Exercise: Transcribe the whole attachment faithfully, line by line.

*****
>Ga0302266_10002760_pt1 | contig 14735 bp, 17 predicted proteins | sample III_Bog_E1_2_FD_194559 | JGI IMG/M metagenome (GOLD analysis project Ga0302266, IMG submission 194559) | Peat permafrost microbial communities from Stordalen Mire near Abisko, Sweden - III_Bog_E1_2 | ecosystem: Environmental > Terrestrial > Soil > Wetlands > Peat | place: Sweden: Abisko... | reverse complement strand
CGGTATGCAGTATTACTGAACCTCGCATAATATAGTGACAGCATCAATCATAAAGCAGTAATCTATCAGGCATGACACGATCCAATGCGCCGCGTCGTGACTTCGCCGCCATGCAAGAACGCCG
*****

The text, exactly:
>Ga0302266_10002760_pt1 | contig 14735 bp, 17 predicted proteins | sample III_Bog_E1_2_FD_194559 | JGI IMG/M metagenome (GOLD analysis project Ga0302266, IMG submission 194559) | Peat permafrost microbial communities from Stordalen Mire near Abisko, Sweden - III_Bog_E1_2 | ecosystem: Environmental > Terrestrial > Soil > Wetlands > Peat | place: Sweden: Abisko... | reverse complement strand
CGGTATGCAGTATTACTGAACCTCGCATAATATAGTGACAGCATCAATCATAAAGCAGTAATCTATCAGGCATGACACGATCCAATGCGCCGCGTCGTGACTTCGCCGCCATGCAAGAACGCCG